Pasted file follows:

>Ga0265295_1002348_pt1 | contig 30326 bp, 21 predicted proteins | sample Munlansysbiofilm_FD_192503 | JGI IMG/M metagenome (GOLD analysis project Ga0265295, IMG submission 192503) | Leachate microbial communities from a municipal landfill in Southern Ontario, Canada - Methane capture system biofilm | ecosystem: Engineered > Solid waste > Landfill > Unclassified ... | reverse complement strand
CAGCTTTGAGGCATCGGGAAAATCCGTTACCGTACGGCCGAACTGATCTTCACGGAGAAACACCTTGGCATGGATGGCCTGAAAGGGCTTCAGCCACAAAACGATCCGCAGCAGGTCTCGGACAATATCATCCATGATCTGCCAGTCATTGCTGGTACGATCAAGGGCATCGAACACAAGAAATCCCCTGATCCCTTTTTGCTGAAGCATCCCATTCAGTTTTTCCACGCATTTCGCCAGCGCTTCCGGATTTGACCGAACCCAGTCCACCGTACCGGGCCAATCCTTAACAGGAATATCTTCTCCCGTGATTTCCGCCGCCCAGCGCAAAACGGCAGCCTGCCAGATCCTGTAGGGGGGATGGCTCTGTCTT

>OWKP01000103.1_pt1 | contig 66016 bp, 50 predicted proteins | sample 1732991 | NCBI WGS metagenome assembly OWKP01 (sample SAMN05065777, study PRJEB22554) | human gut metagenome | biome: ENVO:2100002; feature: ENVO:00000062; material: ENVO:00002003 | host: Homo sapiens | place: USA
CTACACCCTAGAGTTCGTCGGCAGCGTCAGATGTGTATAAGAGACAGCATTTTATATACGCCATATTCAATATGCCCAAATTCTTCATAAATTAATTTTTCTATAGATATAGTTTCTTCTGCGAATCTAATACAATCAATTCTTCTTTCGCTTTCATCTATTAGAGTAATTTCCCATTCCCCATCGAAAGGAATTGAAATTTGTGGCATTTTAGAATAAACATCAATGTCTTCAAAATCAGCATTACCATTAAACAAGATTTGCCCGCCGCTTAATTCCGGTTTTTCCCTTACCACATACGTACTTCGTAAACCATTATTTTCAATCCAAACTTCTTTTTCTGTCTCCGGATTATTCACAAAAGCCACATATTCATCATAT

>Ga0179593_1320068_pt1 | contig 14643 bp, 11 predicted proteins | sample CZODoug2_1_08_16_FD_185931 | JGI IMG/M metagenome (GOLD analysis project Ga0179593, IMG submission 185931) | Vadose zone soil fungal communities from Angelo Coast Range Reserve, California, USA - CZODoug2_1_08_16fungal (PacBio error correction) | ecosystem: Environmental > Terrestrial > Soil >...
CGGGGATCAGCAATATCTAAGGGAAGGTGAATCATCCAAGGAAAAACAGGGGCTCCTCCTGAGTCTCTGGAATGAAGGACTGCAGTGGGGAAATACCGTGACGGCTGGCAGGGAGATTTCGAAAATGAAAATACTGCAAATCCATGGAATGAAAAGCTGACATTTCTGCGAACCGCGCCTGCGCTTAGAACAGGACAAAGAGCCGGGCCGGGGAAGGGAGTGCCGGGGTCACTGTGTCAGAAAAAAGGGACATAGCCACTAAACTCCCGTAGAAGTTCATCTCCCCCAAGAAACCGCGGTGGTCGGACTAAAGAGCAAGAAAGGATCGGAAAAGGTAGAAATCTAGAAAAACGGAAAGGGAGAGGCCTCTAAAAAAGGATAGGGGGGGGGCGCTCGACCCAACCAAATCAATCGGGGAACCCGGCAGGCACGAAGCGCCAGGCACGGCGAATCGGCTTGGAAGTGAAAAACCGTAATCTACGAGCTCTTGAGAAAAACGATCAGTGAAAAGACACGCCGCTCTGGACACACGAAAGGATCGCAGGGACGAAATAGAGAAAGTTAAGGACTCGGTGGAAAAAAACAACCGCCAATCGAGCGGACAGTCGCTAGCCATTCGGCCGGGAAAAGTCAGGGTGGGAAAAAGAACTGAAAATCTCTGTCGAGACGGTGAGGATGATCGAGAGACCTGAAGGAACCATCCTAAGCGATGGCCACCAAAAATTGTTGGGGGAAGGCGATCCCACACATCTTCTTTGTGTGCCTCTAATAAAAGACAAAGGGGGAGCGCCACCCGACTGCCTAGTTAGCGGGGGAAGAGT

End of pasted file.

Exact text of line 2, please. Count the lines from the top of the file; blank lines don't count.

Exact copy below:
CAGCTTTGAGGCATCGGGAAAATCCGTTACCGTACGGCCGAACTGATCTTCACGGAGAAACACCTTGGCATGGATGGCCTGAAAGGGCTTCAGCCACAAAACGATCCGCAGCAGGTCTCGGACAATATCATCCATGATCTGCCAGTCATTGCTGGTACGATCAAGGGCATCGAACACAAGAAATCCCCTGATCCCTTTTTGCTGAAGCATCCCATTCAGTTTTTCCACGCATTTCGCCAGCGCTTCCGGATTTGACCGAACCCAGTCCACCGTACCGGGCCAATCCTTAACAGGAATATCTTCTCCCGTGATTTCCGCCGCCCAGCGCAAAACGGCAGCCTGCCAGATCCTGTAGGGGGGATGGCTCTGTCTT